After an afternoon wandering around in the mountains west of Boulder, Upslope’s crisp and deftly crafted beers made for a refreshing early evening taproom session. The full-bodied and floral-spicy Czech-style Craft Lager set the tone, and the pepper- and coriander-spiced Wit with citrusy wheat and crisp slate notes added a bit more zing to the lively conversation that was unfolding at the bar. The Original Pale Ale features the Patagonian hop, an Argentinian-grown Cascade that Upslope began using to weather the hop shortage of 2008. Toasty honeyed malt, marmalade, and tropical fruit (papaya) predominate in this effervescent beer, opening out onto traces of marzipan, fresh oats, and a mild citrus-grapefruit spiciness not unlike some white wines.Upslope Brown (upslopebrewing-com) Upslope also brews a slightly smoky and delightfully pecan- and hazelnut-accented Brown Ale that, as I noted in between snippets of conversation at the taproom, was “one of the nicer browns I’ve had.” A half year later, I picked Upslope’s Brown Ale second (behind none other than Sam Smith’s Nut Brown) in a blind tasting of brown ales for my “Brown Beers Get No Luvin’” six-pack.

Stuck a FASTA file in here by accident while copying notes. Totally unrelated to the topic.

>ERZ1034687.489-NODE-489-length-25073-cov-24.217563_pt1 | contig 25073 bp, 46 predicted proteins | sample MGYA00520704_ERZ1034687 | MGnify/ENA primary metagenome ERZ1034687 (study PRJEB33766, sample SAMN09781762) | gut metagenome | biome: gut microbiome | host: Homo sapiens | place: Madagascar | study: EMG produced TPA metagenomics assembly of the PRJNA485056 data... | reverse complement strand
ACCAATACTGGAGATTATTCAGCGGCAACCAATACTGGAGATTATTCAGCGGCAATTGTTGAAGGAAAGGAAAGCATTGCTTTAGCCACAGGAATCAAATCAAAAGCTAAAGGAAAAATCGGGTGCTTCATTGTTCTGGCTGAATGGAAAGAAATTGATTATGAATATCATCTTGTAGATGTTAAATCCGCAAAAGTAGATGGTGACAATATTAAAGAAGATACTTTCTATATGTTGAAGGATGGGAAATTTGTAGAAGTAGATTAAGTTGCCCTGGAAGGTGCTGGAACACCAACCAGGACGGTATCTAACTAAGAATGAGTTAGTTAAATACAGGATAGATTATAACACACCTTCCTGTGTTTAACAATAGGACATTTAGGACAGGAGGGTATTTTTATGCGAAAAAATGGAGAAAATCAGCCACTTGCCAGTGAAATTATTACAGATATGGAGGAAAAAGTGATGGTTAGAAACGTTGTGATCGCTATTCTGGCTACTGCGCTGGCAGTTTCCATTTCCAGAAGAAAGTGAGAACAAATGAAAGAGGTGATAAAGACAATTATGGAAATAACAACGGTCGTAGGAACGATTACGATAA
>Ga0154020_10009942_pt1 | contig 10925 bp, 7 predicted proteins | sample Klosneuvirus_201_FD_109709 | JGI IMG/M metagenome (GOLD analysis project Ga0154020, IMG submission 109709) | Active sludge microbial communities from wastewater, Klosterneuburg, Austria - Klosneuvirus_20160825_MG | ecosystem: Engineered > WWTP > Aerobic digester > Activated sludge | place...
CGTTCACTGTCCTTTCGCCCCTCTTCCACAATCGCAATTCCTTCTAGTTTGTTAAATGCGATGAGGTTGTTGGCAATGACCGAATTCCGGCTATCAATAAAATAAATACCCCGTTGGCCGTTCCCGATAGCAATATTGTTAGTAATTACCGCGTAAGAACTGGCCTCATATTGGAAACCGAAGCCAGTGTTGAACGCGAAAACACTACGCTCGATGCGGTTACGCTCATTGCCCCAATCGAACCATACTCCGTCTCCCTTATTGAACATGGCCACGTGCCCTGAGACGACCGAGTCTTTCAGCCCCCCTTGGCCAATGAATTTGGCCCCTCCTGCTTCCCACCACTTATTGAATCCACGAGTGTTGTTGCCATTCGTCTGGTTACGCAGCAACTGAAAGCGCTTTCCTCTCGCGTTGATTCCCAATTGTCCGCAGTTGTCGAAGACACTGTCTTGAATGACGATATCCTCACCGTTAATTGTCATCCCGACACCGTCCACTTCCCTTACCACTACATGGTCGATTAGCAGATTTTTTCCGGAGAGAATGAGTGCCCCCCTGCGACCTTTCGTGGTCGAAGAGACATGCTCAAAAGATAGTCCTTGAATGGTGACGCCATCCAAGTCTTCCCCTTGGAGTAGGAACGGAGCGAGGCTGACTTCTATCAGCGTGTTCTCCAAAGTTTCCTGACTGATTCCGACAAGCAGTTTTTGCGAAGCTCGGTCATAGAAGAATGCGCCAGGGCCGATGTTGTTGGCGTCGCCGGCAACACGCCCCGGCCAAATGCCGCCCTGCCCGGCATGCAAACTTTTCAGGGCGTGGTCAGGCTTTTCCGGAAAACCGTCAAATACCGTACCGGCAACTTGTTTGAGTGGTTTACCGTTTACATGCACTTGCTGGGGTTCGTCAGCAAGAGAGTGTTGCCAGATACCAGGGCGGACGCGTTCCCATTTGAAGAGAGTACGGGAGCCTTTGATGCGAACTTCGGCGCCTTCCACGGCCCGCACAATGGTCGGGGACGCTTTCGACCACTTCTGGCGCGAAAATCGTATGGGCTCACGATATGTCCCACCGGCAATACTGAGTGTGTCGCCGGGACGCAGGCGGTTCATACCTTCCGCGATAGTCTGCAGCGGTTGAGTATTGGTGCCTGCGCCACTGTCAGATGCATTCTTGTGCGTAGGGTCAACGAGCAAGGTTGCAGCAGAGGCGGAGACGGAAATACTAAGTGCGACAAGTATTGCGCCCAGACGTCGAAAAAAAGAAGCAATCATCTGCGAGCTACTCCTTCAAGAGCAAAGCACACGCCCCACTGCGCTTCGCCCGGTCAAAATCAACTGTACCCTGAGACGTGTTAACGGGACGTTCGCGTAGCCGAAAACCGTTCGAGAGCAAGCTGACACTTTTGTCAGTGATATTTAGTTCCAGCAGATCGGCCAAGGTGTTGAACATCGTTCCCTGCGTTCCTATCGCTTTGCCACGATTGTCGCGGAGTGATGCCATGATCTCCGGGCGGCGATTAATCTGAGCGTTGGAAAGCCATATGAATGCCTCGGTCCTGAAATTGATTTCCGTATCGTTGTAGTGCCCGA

Since I last visited Upslope, the brewery has opened a second taproom location in Flatiron Park to keep up with demand, and has begun packaging some of its limited edition beers (such as their Thai-Style White IPA, Christmas Ale, and Foreign-Style Stout).

Crystal Springs Brewing Company

Tom Horst and family had been brewing popular beers out of their garage for several years in Sunshine Canyon, a scenic drive into the mountains west of Boulder.Crystal Springs - Logo (large) It wasn’t until October of 2013, though, that this Boulder High School music teacher with a Ph.D. in percussion moved their nano-sized Crystal Springs operation into a new and larger-capacity facility on the other side of Boulder.